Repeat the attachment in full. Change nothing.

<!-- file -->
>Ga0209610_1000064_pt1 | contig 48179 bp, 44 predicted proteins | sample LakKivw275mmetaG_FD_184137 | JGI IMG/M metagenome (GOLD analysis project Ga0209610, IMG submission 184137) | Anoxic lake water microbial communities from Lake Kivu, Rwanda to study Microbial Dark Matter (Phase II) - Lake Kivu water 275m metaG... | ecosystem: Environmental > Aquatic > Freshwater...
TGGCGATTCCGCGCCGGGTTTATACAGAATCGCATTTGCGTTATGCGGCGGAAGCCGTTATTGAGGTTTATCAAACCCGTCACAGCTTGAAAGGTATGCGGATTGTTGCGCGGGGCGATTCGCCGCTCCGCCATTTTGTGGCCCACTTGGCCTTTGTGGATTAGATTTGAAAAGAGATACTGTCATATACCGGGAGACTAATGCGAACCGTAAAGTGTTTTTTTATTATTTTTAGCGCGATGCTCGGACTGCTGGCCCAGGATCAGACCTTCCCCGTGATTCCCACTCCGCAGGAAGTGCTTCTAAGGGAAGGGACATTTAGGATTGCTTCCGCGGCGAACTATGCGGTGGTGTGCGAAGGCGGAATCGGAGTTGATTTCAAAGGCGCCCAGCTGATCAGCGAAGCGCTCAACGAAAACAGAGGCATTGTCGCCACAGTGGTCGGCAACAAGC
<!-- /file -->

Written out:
>Ga0209610_1000064_pt1 | contig 48179 bp, 44 predicted proteins | sample LakKivw275mmetaG_FD_184137 | JGI IMG/M metagenome (GOLD analysis project Ga0209610, IMG submission 184137) | Anoxic lake water microbial communities from Lake Kivu, Rwanda to study Microbial Dark Matter (Phase II) - Lake Kivu water 275m metaG... | ecosystem: Environmental > Aquatic > Freshwater...
TGGCGATTCCGCGCCGGGTTTATACAGAATCGCATTTGCGTTATGCGGCGGAAGCCGTTATTGAGGTTTATCAAACCCGTCACAGCTTGAAAGGTATGCGGATTGTTGCGCGGGGCGATTCGCCGCTCCGCCATTTTGTGGCCCACTTGGCCTTTGTGGATTAGATTTGAAAAGAGATACTGTCATATACCGGGAGACTAATGCGAACCGTAAAGTGTTTTTTTATTATTTTTAGCGCGATGCTCGGACTGCTGGCCCAGGATCAGACCTTCCCCGTGATTCCCACTCCGCAGGAAGTGCTTCTAAGGGAAGGGACATTTAGGATTGCTTCCGCGGCGAACTATGCGGTGGTGTGCGAAGGCGGAATCGGAGTTGATTTCAAAGGCGCCCAGCTGATCAGCGAAGCGCTCAACGAAAACAGAGGCATTGTCGCCACAGTGGTCGGCAACAAGC